Women Are Losing The Most Jobs In The Pandemic
Employers cut a staggering 140,000 jobs in December — and all job losses happened to women.
American women are the losers in the pandemic: losing their jobs, their confidence, and their financial security. According to data released from the Bureau of Labor Statistics recently, employers cut 140,000 jobs in December — a staggering number that was much worse than predicted.
But that’s only part of the story. A deeper dive into the data exposes a shocking gender gap: All of the job losses happened to women.
The news for women of color is worse.
As Annalyn Kurtz notes at CNN Business, “Black and Latina women disproportionately work in some of the hardest-hit sectors in the pandemic, often in roles that lack paid sick leave and the ability to work from home. As schools and day cares closed, many were forced to make hard trade-offs between work and parenting.”
For those of us dedicated to helping women gain ground in the battle for equality, this news is deeply upsetting. While we can’t read too much into a single month of data, there’s no denying that this setback is troubling, and it could have long-term consequences.
Women are worried
Job security during the pandemic has become a massive source of worry. Many people have faced a cut in wages or lost work due to companies struggling to keep people on. The leisure and hospitality industries have been hardest hit. And the majority of jobs in these industries are filled by women.
In some ways, it might feel out of our control. But the truth is, we don’t have to feel helpless in all of this.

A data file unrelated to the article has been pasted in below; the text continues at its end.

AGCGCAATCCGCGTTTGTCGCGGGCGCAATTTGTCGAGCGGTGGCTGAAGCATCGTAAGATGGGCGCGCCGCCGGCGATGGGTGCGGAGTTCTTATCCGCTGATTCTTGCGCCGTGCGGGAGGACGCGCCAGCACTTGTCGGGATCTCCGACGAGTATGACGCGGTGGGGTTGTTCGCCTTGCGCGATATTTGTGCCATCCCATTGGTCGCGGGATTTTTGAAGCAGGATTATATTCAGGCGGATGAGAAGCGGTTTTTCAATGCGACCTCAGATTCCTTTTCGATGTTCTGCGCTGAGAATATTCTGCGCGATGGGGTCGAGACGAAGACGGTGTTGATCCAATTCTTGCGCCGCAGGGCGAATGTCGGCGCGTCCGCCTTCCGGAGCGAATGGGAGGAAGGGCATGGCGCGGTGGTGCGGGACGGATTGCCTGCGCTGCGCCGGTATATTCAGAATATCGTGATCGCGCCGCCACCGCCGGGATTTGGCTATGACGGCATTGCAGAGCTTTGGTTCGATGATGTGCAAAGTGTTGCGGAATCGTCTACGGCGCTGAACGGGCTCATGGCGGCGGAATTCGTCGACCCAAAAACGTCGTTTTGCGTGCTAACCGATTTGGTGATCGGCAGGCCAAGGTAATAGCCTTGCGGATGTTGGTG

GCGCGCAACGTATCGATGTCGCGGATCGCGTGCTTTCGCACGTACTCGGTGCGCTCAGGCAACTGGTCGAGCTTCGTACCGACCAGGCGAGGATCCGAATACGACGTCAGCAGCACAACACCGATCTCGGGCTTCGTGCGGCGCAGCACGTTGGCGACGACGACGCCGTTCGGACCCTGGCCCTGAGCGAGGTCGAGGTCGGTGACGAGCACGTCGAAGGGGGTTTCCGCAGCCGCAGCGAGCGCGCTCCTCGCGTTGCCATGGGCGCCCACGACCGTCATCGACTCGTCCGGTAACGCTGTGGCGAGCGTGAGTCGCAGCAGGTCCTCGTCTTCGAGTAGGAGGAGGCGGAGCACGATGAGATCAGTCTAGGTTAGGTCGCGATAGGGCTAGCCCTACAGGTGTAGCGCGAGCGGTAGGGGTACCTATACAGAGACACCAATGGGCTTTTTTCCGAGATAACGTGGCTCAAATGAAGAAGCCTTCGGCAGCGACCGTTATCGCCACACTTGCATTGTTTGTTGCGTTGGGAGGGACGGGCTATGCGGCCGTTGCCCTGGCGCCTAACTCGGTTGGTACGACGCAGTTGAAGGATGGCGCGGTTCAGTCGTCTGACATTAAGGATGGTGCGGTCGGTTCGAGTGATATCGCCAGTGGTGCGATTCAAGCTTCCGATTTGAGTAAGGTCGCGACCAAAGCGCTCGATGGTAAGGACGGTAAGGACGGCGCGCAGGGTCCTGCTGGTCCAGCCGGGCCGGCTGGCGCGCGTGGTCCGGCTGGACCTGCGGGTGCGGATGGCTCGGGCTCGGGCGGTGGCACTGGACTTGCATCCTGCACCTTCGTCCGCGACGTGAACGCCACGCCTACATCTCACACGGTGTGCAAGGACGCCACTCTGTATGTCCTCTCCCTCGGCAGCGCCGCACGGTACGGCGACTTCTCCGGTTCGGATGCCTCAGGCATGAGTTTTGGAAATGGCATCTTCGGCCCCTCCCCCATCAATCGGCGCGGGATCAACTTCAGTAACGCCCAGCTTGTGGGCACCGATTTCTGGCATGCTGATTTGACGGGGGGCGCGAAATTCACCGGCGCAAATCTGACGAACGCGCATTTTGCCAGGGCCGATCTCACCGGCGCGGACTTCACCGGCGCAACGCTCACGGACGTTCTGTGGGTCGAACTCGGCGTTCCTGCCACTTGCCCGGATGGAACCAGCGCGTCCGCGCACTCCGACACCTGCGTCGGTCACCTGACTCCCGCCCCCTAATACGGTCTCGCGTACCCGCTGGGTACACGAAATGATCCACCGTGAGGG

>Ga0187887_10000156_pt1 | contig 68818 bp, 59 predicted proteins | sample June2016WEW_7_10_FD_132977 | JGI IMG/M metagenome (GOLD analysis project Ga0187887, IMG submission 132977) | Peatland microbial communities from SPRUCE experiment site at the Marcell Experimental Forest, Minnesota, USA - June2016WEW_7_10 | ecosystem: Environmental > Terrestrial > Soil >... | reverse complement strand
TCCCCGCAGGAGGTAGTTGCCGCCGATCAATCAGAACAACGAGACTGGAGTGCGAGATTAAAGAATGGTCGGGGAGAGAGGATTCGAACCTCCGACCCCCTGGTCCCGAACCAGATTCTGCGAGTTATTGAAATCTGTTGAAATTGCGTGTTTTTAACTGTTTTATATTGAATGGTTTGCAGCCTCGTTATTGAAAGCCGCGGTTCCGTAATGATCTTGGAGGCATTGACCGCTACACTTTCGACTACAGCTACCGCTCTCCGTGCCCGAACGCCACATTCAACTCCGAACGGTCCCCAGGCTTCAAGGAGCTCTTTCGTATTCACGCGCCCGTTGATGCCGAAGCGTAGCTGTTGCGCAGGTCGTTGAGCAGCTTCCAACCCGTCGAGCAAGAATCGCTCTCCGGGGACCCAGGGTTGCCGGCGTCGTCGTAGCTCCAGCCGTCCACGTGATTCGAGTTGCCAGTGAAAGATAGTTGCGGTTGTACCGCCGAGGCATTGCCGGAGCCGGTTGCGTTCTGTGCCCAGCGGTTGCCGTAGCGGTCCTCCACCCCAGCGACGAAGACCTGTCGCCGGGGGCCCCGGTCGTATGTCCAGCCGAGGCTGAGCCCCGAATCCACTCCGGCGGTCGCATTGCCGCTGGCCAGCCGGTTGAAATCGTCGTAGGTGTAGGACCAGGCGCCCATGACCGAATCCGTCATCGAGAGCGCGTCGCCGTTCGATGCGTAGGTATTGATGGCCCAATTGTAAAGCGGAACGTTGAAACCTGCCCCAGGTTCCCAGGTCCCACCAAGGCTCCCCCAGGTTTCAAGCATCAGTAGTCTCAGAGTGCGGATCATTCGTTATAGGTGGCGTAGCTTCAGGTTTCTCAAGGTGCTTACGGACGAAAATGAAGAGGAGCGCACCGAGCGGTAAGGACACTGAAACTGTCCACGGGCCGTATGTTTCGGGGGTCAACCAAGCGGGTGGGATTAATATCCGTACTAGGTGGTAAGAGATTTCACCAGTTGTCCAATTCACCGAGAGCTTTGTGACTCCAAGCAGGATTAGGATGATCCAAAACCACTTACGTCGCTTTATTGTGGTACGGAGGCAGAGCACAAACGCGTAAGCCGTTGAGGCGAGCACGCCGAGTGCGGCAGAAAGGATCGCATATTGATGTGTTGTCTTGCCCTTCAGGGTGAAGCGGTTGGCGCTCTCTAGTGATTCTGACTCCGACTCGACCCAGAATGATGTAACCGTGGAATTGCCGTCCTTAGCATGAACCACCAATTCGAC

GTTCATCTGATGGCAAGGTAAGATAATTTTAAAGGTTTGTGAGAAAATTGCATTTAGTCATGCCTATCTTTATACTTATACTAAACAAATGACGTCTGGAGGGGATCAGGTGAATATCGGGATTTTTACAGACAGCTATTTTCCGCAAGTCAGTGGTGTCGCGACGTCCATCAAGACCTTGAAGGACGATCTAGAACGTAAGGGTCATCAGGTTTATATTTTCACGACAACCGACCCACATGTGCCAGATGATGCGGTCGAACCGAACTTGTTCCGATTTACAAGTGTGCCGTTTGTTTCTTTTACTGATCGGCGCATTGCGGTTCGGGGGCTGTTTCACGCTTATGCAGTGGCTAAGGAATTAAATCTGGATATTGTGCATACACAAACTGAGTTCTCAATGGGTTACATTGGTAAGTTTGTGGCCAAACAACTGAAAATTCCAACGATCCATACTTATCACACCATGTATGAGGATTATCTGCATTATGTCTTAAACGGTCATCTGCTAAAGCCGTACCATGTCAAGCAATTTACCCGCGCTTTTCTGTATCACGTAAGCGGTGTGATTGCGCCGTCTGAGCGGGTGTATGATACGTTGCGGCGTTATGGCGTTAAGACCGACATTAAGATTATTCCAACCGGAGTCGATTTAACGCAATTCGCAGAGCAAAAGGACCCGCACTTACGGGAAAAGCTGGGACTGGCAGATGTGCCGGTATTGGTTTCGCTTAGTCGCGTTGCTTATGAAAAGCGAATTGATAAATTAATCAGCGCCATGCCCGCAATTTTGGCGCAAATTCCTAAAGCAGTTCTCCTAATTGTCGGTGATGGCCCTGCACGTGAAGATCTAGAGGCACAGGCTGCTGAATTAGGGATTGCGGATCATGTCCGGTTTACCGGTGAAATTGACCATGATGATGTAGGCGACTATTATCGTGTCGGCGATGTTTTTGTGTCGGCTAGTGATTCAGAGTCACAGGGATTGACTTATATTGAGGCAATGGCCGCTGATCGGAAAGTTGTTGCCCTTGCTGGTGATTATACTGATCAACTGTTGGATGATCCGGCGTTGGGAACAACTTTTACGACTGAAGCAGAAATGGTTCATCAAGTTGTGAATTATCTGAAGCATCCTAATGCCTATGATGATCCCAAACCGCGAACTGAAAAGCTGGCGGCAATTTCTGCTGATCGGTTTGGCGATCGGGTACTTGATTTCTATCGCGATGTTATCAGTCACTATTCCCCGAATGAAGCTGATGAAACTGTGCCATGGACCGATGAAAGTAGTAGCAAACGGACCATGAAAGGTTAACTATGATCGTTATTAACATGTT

There are some steps you can take as a leader to slow down or turn the tide on this alarming trend-line.
Here’s what we did.
When the pandemic was announced in March of 2020, my business partner and I created a short-range plan to keep all of our employees employed. We ran financial scenarios to figure out where to cut expenses in areas other than payroll. We did decide that we would implement pay cuts across the board, including our salaries, when needed. But we were determined to keep our team together and keep the lights on. This became our singular goal for the business.
Luckily, we had learned somethings from the 2009 economic crisis and had built up a savings account that we could lean into for payroll if things ever got tight again. This buffer helped us to sleep a little easier at night as contracts cancelled, and coaching engagements were postponed. We took it one month at a time.
We had to get creative with the moms on our team, who were now working as well as home-schooling from their homes. They simply could not work full time. We negotiated a sabbatical for one mom and paid her regular salary while she was out figuring out how to do her life in the new world. Another woman on our team scaled back her client work by 40% to make time for her health and her two young boys. Most importantly, neither of these women were judged harshly for their decisions. We remain in full support of them.
Ultimately, we made it through. We kept our promise to all of our team members. I credit my business partner with the tenacity and focus to make this happen. I am proud of our response to the pandemic. Very proud.
What about you?
If you are a leader in an organization, treat this issue as if it is your problem, whether you are a woman or not.
- Take responsibility for designing creative solutions with your team.
- Determine to take good care of your people.
- Slow down or postpone work and sales growth expectations.
Don’t let people go unless you absolutely have to. You could take a cut in pay and keep a few more people on payroll for a few more months. This won’t last forever. We will recover. Why not even out the curve and redistribute resources a bit?
It’s also important to keep your feet on the ground and your sights on the big picture while still tending to what is needed right now. Getting angry and indignant about the backslide happening in the women’s movement is unlikely to help.
Your job as a leader is to create a coherent plan and remain calm and optimistic.
You have the privilege of leading, and others are looking to you to see how you respond. They will follow your lead. This is the time to up your game and be better than ever.
Originally published at https://www.forbes.com.